Suppose a book consists of three sections:

The book is/was divided into three sections.

I am thinking the past tense option "was" should be used, because the act of dividing the book into three sections happened at the time of writing.
Is my analysis good?

  • and is divided no more, and would be divided no more as well? – Lucian Sava Jul 18 '14 at 9:38
  • I don't think there is direct pointing to the time of writing here. Look, " the cake was divided into three pieces" - is it about of the time of cooking or later? – Ruslan Gerasimov Jul 18 '14 at 9:49
  • The present tense in conjunction with the past participle of a transitive verb can refer to a resulting state. The cow is milked because the cow has been milked. The race is run because the race has been run. The house is painted because the house has been painted. The cake is divided into eight pieces because the cake has been divided into eight pieces. The question is answered because the question has been answered. – Tᴚoɯɐuo Apr 25 '17 at 12:04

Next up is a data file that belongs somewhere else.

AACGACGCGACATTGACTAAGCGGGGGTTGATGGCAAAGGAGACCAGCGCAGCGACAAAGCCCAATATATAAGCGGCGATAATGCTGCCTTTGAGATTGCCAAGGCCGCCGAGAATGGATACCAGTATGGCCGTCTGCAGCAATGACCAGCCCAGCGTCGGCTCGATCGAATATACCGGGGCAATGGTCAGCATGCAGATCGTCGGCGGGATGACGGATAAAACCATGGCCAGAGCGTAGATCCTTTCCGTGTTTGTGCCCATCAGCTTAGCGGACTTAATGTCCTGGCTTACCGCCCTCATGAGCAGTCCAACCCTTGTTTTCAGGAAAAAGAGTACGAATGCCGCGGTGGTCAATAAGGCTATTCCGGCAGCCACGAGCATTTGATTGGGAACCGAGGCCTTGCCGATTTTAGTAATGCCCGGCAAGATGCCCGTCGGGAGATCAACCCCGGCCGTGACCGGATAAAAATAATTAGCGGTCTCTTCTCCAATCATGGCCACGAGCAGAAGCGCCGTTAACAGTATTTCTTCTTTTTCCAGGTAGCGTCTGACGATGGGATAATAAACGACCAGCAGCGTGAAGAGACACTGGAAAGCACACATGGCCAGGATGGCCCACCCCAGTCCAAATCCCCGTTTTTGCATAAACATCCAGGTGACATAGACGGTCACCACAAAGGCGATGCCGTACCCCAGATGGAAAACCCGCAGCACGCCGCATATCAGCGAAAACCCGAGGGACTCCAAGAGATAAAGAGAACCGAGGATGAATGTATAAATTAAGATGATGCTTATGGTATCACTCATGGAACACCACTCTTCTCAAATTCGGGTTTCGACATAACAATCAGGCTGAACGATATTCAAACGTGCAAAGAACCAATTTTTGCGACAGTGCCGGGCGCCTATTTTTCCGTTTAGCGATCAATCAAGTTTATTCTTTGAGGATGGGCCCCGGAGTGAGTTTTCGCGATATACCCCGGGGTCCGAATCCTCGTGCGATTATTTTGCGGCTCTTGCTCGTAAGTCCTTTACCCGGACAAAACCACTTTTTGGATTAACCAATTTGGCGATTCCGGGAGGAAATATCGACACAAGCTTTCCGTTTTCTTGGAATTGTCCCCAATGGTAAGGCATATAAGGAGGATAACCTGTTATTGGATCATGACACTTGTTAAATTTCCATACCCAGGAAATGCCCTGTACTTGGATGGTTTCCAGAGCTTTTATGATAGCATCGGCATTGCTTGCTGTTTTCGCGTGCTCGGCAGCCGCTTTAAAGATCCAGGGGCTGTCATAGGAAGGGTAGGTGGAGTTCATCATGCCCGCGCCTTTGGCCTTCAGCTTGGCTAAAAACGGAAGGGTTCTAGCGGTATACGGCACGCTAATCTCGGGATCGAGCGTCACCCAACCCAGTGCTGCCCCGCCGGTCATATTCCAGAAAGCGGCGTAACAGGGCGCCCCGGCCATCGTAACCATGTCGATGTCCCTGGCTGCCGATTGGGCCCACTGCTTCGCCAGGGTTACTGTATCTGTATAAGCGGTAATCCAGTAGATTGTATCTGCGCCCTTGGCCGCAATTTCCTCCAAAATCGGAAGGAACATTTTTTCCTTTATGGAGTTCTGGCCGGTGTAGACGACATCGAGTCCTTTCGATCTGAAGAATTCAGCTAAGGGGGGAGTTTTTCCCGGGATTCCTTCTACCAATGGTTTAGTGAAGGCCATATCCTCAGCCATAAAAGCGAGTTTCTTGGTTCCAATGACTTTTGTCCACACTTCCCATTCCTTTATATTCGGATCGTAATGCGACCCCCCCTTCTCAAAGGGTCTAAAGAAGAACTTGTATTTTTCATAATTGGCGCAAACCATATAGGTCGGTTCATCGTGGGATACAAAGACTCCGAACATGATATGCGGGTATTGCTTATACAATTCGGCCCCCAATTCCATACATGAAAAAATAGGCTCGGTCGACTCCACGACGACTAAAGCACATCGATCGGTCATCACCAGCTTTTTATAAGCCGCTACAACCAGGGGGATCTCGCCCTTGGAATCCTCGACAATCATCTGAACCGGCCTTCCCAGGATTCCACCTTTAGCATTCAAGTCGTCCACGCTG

This depends on the context. If, for example, you were using divided as a past tense verb, like this:

The book was too long, so it was divided into three sections

Then was is fine.

However, if you are describing the format of a book, like this:

This book is divided into three sections

The divided is used in the past participle, ie a verb made into an adjective, so we use is, just as with any other adjective.

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  • Is it correct to write "the population is divided into three ethnic groups" even though there is no external agent doing the dividing? – meatie Jul 18 '14 at 11:48
  • Yes - it's the past participle again. – user8543 Jul 18 '14 at 12:03
  • I understand the result-sense of "divided". But, it is not like a population could be divided into ethnic groups on a whim. The ethnicity of the individuals could not be changed to suit some ethnicity-based division scheme. – meatie Jul 18 '14 at 13:21
  • Regardless of when x was divided, assuming it is still divided you use is. – user8543 Jul 18 '14 at 14:16
  • Maybe there is a sense of "divided" that I cannot find in the dictionary. – meatie Jul 18 '14 at 14:23

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